Undertaking a professional doctorate study is a long and arduous battle against time. Since January 2016 I have been watching the clock, more intensely than at any other time in my life. The space inside me for thoughts and tasks of nothingness has diminished significantly, in both design and desire. Journeying forward into academia has produced a new conciseness of thought towards time. When I am engaged in activities which are not delivering against the professional doctorate, I feel the need to justify the gap. Stepping away from the professional doctorate for time to time has primarily been to preserve my physiological and physical well-being. My summer reading list this year consisted of four books, all of which had an outdoor theme. I started with Alan Rowan’s Moonwalker (2014), followed by, A Mountain before Breakfast (2016). Both of these books made me laugh out loud, especially Moonwalker. Having climbed 161 of the 182 Munro’s mentioned in Rowan’s Moonwalker, I could relate to the humour and struggles of spending days and in Rowan’s case, nights on the Scottish mountains.
What struck me about Rowan was his psychological and physical resilience towards his own self-imposed challenges. Resilience implies the capacity to change and offers the potential for growth (Li et al., 2015); the Scottish hills will also offer the capacity to change and grow as they will never present the same challenge twice. In one of my own favour quotes, Shoss, Jiang, and Probst, (2018) referred to the following quote by Jordan (2010) who expresses the essence of psychological resilience which captures the nature of resilience and the underlying emotional intelligence associated with the individual response. “The oak fought the wind and was broken, the willow bent when it must and survived” Jordan, R., 2010. The Fires of Heaven
Happily, Rowan articulates his respect for the mountains when presented with conditions unfavourable for human interaction, bending his self-imposed challenges and returning in more favourable conditions.
In contacts; Where You’ll Find Me: Risk, Decisions, and the Last Climb of Kate Matrosova, was a harrowing read. Even before I began my reading I had somehow heard of this story. In 2015, Matrosova, an avid mountaineer, traversed the Northern Presidential Range in New Hampshire’s White Mountains. Late the following day, rescuers carried her frozen body out of the mountains amid some of the worst weather ever recorded. Matrosova had previously made an attempt at this mountainous range before and failed. The litmus test of an individual’s true psychological and emotional intelligence may only ever present itself infrequently throughout one’s life. Resilience as articulated by Kanter (2013) “draws from the strength of character, from a core set of values that motivate efforts to overcome the setback and resume walking the path to success, drawing attention away from the past and focusing on positive adaptation for the future” (Kanter 2013 (p.3). Perhaps in Matrosova’s situation, the need to remain resilient was more overpowering than the need to remain alive. A well written and invaluable book by Ty Gagne (2017) on risk and decision making, sympathetically written and respectful of both Matrosova and the rescue teams involved.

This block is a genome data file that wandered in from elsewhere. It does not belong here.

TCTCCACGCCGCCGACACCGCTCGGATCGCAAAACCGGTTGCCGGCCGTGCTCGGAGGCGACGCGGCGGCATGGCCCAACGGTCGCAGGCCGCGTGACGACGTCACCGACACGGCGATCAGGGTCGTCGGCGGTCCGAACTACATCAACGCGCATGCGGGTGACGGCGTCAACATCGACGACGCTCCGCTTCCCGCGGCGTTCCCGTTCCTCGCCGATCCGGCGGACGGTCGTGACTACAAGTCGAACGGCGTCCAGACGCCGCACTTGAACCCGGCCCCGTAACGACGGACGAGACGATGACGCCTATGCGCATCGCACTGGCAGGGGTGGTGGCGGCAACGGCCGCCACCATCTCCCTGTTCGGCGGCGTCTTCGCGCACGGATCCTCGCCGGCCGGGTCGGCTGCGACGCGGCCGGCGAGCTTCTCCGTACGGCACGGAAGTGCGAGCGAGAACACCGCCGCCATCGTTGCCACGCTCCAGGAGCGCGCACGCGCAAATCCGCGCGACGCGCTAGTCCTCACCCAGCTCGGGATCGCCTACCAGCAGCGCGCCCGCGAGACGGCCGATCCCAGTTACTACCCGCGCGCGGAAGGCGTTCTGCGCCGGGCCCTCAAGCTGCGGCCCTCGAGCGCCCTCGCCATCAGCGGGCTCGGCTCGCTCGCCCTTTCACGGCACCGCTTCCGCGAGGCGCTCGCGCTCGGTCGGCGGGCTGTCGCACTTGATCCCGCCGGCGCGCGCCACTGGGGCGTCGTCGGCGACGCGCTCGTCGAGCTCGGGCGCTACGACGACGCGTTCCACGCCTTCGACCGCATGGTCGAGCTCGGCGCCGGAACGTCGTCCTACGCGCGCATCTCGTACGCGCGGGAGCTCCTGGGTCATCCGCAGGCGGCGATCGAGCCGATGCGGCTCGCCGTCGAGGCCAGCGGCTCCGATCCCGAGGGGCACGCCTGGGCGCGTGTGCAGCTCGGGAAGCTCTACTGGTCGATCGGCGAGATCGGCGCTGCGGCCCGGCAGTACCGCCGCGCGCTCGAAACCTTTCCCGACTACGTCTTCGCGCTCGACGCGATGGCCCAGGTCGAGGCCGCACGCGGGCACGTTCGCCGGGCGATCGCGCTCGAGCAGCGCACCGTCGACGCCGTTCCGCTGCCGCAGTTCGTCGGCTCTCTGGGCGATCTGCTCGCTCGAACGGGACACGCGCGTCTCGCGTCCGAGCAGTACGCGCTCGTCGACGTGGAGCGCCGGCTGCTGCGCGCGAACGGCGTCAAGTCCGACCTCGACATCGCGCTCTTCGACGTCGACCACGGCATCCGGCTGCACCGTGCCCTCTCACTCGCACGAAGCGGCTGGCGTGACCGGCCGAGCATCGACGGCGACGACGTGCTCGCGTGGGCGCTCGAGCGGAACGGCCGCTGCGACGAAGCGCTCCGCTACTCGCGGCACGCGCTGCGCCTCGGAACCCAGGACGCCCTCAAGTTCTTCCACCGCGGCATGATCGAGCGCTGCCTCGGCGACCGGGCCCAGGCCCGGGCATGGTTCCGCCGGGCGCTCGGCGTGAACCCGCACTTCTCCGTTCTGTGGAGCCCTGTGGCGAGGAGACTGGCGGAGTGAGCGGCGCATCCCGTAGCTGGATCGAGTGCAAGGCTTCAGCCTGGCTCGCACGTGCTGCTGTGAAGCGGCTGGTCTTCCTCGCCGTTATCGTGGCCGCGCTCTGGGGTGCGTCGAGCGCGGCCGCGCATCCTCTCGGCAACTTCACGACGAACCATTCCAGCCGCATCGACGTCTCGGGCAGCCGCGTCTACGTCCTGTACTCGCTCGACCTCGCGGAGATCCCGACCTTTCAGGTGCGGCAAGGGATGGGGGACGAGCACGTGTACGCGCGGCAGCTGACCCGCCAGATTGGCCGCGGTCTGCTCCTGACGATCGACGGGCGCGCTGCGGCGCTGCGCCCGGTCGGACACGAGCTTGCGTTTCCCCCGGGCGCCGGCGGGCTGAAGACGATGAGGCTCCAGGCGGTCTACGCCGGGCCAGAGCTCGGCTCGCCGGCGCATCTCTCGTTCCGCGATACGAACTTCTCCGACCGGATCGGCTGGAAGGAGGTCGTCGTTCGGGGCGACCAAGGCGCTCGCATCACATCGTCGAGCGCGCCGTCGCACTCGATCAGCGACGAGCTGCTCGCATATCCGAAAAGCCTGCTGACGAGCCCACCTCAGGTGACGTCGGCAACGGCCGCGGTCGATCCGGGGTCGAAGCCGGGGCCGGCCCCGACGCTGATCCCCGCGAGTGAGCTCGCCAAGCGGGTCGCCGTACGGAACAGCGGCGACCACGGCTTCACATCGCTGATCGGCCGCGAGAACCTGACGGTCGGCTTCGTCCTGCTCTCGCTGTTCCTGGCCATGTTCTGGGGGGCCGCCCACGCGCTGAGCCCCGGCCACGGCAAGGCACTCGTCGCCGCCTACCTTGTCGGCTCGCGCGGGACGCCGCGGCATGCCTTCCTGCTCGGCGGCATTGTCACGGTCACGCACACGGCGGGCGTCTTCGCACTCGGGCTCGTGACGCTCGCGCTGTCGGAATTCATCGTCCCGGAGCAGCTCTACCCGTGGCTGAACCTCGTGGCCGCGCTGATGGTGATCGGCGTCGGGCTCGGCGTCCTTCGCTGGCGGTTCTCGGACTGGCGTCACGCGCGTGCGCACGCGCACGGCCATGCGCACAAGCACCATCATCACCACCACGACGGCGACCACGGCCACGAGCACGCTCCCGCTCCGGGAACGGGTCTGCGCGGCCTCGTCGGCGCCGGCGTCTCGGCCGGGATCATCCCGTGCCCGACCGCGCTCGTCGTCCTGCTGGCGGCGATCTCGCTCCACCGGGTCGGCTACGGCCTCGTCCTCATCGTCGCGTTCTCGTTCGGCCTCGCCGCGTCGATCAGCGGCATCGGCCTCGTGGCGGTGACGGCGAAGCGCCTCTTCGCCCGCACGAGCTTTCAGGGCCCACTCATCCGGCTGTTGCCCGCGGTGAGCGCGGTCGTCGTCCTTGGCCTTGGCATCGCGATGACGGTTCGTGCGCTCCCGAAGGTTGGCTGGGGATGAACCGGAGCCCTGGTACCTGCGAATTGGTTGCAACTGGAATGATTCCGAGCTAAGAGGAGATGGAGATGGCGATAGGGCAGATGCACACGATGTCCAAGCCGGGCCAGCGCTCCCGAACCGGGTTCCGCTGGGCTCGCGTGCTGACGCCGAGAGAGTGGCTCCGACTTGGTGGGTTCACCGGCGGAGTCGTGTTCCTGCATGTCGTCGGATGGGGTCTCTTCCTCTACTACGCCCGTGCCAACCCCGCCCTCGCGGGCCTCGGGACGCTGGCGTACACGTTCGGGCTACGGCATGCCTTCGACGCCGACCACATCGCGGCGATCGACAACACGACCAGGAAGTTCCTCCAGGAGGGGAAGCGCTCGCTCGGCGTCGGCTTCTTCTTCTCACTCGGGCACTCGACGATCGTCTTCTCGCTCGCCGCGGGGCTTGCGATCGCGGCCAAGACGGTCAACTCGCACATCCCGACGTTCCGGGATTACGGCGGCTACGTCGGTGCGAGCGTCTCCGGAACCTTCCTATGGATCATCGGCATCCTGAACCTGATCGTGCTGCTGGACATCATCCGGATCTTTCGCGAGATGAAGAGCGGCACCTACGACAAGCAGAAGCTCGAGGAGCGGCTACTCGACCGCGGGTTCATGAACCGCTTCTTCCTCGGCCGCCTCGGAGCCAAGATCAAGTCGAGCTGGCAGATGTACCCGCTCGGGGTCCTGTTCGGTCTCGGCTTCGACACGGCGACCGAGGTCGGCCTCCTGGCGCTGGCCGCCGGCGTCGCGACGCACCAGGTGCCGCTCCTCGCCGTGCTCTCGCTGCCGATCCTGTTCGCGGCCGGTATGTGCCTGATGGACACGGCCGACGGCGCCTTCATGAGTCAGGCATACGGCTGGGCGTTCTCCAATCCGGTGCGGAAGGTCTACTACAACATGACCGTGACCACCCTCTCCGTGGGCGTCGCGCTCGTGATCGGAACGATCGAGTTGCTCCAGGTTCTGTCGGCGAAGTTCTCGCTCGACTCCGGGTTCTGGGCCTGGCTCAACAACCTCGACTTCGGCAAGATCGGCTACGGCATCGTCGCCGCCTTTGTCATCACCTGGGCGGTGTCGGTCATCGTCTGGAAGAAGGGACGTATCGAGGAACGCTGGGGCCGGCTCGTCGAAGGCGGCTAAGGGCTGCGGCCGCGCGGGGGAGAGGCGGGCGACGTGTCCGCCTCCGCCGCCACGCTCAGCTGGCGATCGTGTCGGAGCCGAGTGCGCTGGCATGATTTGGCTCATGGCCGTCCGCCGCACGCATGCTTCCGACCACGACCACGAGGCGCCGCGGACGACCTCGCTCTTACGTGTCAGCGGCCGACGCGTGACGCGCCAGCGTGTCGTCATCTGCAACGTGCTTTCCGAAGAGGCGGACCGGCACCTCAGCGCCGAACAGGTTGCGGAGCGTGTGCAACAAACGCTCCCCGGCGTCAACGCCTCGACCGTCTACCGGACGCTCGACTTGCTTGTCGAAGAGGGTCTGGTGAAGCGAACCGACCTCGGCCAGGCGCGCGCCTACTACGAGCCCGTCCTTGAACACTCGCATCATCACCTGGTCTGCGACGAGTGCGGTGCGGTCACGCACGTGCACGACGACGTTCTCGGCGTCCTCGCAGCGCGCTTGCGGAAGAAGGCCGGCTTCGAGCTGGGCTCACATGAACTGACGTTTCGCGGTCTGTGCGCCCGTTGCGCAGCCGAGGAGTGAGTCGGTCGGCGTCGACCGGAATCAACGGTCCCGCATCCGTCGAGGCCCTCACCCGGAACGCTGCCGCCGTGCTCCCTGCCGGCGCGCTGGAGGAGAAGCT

It was not initially obvious in the last book that the main theme of this book is psychological and physical resilience. However to live outside of society in isolated and without any financial, physical or emotional support requires resilience at its most fundamental essence. The book, Stranger in the Woods by Michael Finkel (2018) was thought-provoking and disturbing in equal measure. Based on a true story; Christopher Knight a 20-year-old man, who left his home in Massachusetts, drove to Maine and disappeared. He survives by stealing only what he needed and remained hidden, cut off from civilisation until he was caught and arrested 30 years after entering the woods. The truly impressive delivery of this story is singularly down to the author Finkel, and his ability to transpose Knights story into a beautifully written text. Finkel refers to Jefferies, Williams and Williams (2014), The Story of My Heart, quoting ‘the type of life celebrated by society is one of hard work and increasing chores and constant routine’, does nothing but “build a wall about the mind” articulating that life can be wasted traveling in endless small circles, chained like a horse to an iron pin in the ground. Knight had no intentions of being chained to an iron pin, and this quote reflects Knights unwillingness to follow societal norms. Finkel also engages with the written work of Socrates, “Beware the barrenness of a busy life”, again this re-enforces the desire to live wild and free by Knight.
Taking a little bit of time out from my academic reading has allowed me to read for pleasure and adapt my reading into academic learning. I am grateful to all of the authors who have accompanied me into the gap.
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